- chapter: XII
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ABOUT a fortnight later the honorable Yamashiro family condescended to pay a visit to the house of Aoi. Although they lived but a field's length away, they came in their carriages, very elegant jinrikishas, drawn by liveried runners.
The father was imperious and lordly. A man of samurai birth, he had been one of the first to take advantage of the change in government and go immediately into trade, thus placing behind him all the traditions of caste. In Tokyo he had acquired an enormous fortune. He had a partnership there in a European store. He had purchased much of the land in the region of Sendai, and the townspeople looked with some apprehensions upon his steady advance, | | 107 knowing that wherever he set his heel the land was despoiled of beauty.
Sendai in these latter years had become quite a bustling commercial city, and all because of Yamashiro's enterprise. In ten years he had altered the little coast town's exclusive policy. Thus the townspeople came to believe that Sendai could no longer remain a secluded place of abode, but would become an ugly, commercial centre, a stamping-ground for tradespeople, and in time an open port for the barbarians. In the face of the dissatisfaction of his townspeople Yamashiro steadily kept to his march of progress. Realizing that he could never have the affection of his neighbors, he openly tried to play the despot over them.
A plastic little pupil was his wife, the typical Japanese matron, who, bowing to the will of her lord in all things, scarcely ever spoke save to echo his words, and who lived but for his pleasure and comfort.| | 108
The boy Yoshida was like his father, save that he spent his restlessness upon the pleasures of youth. Having no occasion to work, and being provided with an unlimited supply of money, Yoshida frittered his way through life with the idle and rich young men of Sendai, leisurely inventing amusements for themselves, seeking and chasing every butterfly. Not a geisha of Sendai but knew the gallant Yoshida.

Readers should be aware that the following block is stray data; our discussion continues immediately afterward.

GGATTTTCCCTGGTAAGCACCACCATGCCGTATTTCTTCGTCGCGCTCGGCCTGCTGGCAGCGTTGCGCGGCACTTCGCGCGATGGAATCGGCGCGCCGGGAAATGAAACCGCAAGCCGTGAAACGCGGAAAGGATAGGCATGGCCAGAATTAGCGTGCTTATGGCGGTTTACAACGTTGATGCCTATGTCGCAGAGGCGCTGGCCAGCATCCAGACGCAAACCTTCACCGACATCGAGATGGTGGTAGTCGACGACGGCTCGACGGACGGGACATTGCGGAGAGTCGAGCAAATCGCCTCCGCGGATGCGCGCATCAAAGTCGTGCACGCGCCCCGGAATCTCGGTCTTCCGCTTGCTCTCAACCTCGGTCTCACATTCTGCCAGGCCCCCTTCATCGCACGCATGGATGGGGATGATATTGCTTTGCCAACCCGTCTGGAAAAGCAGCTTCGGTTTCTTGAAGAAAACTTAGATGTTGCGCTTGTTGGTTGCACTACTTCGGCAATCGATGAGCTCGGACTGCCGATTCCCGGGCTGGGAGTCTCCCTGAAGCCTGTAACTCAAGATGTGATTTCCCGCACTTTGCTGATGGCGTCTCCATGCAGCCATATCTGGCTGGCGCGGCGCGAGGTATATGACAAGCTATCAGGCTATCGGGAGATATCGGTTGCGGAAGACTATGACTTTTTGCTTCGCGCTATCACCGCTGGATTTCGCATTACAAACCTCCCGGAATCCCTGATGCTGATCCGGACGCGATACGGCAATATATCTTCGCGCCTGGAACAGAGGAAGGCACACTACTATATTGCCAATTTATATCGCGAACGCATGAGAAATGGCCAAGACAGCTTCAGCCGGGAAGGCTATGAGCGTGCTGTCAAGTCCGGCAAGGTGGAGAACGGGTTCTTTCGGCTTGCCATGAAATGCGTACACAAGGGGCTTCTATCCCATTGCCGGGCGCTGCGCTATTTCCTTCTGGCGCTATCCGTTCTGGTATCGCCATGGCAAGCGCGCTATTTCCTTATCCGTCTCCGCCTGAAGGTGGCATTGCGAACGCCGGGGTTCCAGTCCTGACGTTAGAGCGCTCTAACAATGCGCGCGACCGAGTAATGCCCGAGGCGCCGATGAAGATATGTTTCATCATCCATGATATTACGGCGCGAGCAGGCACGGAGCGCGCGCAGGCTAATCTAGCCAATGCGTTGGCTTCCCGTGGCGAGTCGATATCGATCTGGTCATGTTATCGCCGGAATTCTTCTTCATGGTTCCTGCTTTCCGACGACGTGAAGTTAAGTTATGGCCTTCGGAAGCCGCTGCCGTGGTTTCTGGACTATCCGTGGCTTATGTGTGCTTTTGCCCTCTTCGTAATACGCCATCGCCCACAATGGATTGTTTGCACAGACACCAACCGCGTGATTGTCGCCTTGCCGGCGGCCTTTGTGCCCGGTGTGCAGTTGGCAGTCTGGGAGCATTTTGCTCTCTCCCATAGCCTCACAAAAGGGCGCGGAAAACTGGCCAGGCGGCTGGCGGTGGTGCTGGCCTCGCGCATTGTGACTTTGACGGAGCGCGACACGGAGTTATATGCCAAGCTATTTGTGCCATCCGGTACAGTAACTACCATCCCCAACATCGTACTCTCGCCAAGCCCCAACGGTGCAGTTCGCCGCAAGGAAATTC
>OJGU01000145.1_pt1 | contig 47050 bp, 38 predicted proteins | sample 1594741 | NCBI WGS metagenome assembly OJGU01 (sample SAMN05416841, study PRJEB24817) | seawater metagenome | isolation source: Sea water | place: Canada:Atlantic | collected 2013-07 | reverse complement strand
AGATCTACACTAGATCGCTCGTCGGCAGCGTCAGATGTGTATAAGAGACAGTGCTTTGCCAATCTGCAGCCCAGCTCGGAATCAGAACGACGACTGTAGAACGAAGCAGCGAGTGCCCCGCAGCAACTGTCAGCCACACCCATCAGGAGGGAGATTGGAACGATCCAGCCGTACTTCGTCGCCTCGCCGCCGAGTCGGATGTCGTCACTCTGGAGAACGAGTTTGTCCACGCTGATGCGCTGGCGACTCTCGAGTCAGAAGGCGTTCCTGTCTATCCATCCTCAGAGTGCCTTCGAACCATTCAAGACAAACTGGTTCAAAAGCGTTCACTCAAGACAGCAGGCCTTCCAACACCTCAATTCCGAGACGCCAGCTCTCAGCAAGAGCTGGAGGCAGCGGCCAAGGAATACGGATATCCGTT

Then, mothlike, with a daintier and as gay a fluttering of wings as the geishas, Hyacinth had crossed his path. Aoi had moved her home about this time from the little village on the shore of the bay to the city proper. This occurred after Komazawa's English lawsuit had been settled, so that the family were now living in more affluent circumstances.
Actually abandoning his geishas, Yoshida, to the envy of the town's young belles and beauties, offered himself to the daughter of Madame Aoi, the girl | | 109 whose eyes did not slant in shape, and yet which had a trick of closing half-way and then glancing out sideways. It was as if Hyacinth, with her wide eyes, had unconsciously fallen into the habit of copying nature, where all eyes about her were narrow and seemingly half closed.
On this day Yoshida and his parents brought gifts for Aoi and her daughter; gorgeous gifts they were and very costly. The girl, quite forgetful of the presence of the watchful parents of her lover, threw all her manners to the winds when she beheld the exquisite obi her father-in-law-elect had brought her from Tokyo. Out of the room she slipped, to return in the space of a few minutes, fluttering in through the sliding-doors like a bird of gay plumage, her eyes brighter, her cheeks and lips rosier than the red gold obi twisted so entrancingly about her slender waist.
Yet in her brief absence the Yamashiro family had exchanged significant | | 110 glances and commented upon her rude actions.
"Your worthy daughter, Madame Aoi," said Yamashiro, the elder, "should be placed under the care of a severe governess."
Aoi looked appealingly from the displeased face of Yamashiro to his wife. The latter sat still as an image, her small vermilion-tipped lips closely sealed together like those of a doll.
"You would not delay the marriage, excellent Yamashiro?" inquired Aoi, faintly, the match-making vanities of a mother stirring within her.
"It might be well," said Yamashiro, stiffly. Languidly the boy interposed:
"Ah, well, she will have time to learn when she has the father and mother-in-law to teach and command her."